Follow HLS on
The New Yorker
Gavin Grimm’s Transgender-Rights Case and the Problem with Informal Executive Action
An op-ed by Jeannie Suk Gersen
. President Obama’s mantra for the past year has been that Congress is broken, so the executive will act. And now, as the stage is set for the new executive, it is dawning on Democrats that living by that sword may mean dying by it. A President can unilaterally revoke prior Presidents’ unilateral actions, and we may soon see just that, in response to Obama’s moves on immigration, climate change, and gun control. Among the myriad areas subject to upheaval is the President’s administration of Title IX, the 1972 law that prohibits schools that receive federal funding from discriminating “on the basis of sex.” The civil-rights statute has been the primary federal guarantee of equality in educational opportunity for male and female students.
Minnesota Public Radio
Pipeline decision marks victory in tribal effort to protect sacred sites
For the Standing Rock Sioux Tribe, the massive effort to block the Dakota Access pipeline is about much more than oil or water. It's also about religion. The proposed $3.8 billion, nearly 1,200-mile pipeline runs through sites on the North Dakota prairie the tribe considers sacred..."When I work with tribal leaders, they spend a tremendous amount of time and energy attending consultations with federal agencies, only to find out that the agency gives lip service to the information they have shared and goes ahead with its plans anyway," said Kristen Carpenter
, a visiting professor of Indian law at Harvard Law School.
Mistrial in ‘Open and Shut’ Police Shooting Stuns Observers
The video was unambiguous: A white police officer fatally shot an unarmed black man in the back as the man ran away. But a South Carolina jury was unable to agree on a verdict in one of the nation's ghastliest police shootings, with a lone holdout forcing a mistrial. The outcome stung many African-Americans and others. If that kind of evidence can't produce a conviction, they asked, what can?...Randall Kennedy
, a black Harvard University law professor and author of several books on race relations, had difficulty reconciling the law with the mistrial, which he called "frightening." "It appeared as though it was open and shut," said Kennedy, a native of Columbia, South Carolina. "Obviously, this is a case of some criminal action on the part of this police officer. Is it at all plausible that you have a man running and a police officer says, 'I'm firing in self-defense?'"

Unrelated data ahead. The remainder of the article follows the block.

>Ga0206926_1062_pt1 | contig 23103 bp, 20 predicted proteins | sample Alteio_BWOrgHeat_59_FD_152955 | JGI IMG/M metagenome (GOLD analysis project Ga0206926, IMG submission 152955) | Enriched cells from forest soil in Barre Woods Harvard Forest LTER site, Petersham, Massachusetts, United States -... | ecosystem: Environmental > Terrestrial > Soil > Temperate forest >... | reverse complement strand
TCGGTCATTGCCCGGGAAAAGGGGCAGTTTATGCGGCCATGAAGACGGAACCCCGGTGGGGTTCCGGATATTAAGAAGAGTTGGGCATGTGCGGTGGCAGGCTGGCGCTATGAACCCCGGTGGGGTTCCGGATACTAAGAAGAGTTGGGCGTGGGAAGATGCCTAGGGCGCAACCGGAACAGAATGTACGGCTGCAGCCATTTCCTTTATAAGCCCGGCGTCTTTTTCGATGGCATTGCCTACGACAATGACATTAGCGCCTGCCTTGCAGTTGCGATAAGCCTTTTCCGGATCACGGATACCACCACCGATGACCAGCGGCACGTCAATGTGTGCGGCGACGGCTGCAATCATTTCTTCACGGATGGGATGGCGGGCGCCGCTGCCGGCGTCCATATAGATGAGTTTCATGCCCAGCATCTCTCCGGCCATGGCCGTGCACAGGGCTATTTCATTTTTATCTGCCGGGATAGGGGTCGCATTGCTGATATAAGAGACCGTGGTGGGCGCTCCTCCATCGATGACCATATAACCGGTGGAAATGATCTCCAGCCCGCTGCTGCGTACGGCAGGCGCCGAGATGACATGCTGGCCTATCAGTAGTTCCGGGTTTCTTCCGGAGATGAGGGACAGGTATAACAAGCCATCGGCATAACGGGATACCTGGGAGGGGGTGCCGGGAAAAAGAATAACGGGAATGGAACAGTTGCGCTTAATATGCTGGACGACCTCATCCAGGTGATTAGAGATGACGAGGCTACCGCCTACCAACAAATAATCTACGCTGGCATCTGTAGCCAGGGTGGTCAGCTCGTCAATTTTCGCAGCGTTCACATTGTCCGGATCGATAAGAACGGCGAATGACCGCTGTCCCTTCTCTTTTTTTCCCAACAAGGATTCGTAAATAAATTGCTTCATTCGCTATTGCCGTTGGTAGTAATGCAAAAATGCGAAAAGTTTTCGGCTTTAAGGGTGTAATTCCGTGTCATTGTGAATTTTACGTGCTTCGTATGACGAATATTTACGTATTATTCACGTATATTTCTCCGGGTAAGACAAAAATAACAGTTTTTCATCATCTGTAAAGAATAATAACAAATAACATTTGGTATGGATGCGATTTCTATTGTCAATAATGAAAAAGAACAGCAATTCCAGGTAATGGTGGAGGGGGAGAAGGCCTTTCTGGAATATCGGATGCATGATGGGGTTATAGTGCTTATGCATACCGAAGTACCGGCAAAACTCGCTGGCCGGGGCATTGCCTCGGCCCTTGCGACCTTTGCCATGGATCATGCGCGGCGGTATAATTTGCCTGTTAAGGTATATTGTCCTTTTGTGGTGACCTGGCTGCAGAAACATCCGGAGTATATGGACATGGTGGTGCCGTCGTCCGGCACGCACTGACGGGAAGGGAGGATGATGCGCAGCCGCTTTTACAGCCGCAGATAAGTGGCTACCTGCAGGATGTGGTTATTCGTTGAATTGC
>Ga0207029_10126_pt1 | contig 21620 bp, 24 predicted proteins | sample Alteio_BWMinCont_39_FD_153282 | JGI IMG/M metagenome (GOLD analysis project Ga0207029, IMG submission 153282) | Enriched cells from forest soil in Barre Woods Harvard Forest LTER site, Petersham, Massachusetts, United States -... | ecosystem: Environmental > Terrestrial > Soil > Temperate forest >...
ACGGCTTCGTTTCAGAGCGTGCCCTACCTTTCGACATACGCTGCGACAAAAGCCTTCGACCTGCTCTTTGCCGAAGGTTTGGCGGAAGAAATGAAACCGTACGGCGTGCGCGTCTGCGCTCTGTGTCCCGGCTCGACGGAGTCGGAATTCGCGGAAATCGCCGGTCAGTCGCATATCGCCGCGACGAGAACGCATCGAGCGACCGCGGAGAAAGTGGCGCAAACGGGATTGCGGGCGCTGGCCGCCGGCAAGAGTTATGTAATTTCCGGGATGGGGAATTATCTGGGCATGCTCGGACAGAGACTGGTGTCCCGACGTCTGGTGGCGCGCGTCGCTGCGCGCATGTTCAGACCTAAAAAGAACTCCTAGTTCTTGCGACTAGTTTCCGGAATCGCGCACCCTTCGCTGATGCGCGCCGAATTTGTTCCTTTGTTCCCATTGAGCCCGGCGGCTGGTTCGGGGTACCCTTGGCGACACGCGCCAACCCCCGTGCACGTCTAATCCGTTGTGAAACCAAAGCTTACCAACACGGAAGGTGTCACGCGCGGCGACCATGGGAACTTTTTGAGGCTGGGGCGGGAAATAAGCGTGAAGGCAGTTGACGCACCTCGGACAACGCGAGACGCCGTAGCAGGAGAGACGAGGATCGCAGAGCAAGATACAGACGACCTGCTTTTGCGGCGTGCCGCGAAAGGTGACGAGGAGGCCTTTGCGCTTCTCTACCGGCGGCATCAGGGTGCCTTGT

The Huffington Post
Corinthian Colleges Files Show Big Fees to Google, BET, Lead Generators
As eight years of zigzagging but ultimately valiant efforts by the Obama administration to protect students and taxpayers from predatory for-profit colleges comes to a close, new documents, released to us under the Freedom of Information Act, shed light on a key chapter in that saga: The 2015 demise of one of the most abusive companies in the industry, Corinthian Colleges...Aided by ace lawyers Toby Merrill
and Eileen Connor
from Harvard Law School’s Project on Predatory Student Lending, Republic Report
in September 2015 filed a FOIA request with the U.S. Department of Education seeking, among other things, communications between the Department and Corinthian as the company started to collapse under the weight of government, media, and public scrutiny of its predatory practices.
Supreme Court’s Text Message in Samsung v. Apple
An op-ed by Noah Feldman
. The U.S. Supreme Court gave Samsung Electronics Co. its first good news in a while on Tuesday, reversing a nearly $400 million verdict against it for infringing on Apple Inc.’s iPhone patent. The holding was narrow, and the justices sent the case back to the appeals court to figure out what the correct damages should be. But the thrust of the opinion was that damages could be computed based on the profit Samsung made from specific infringing features of the phone -- not based on the overall profit from all sales of infringing smartphones.
The Huffington Post
Law Firm Offering Free Legal Advice To Electors Who Don’t Want To Vote For Trump
A new organization is offering pro bono legal assistance to any Electoral College member who decides to break with the will of the people in his or her state, in hopes of derailing President-elect Donald Trump before he is sworn in. The vote to determine who will become president is set to take place on Dec. 19. Christopher Suprun, a paramedic who lives in Texas and is one of the 538 members of the Electoral College, announced this week that he will not cast his vote for the president-elect. Larry Lessig
, a Harvard Law School professor heading the project, told The Huffington Post that the law firm Durie Tangri handles intake and may wind up representing Suprun. Durie Tangri generally plans to offer confidential advice to anonymous electors, but Lessing said Suprun’s case was different. “He came to us just as he published his piece in the Times,” he said. “Our assumption is we’re talking to people who want to be anonymous, so he’s an exception. The whole community is going to step in and do what they can to help him.”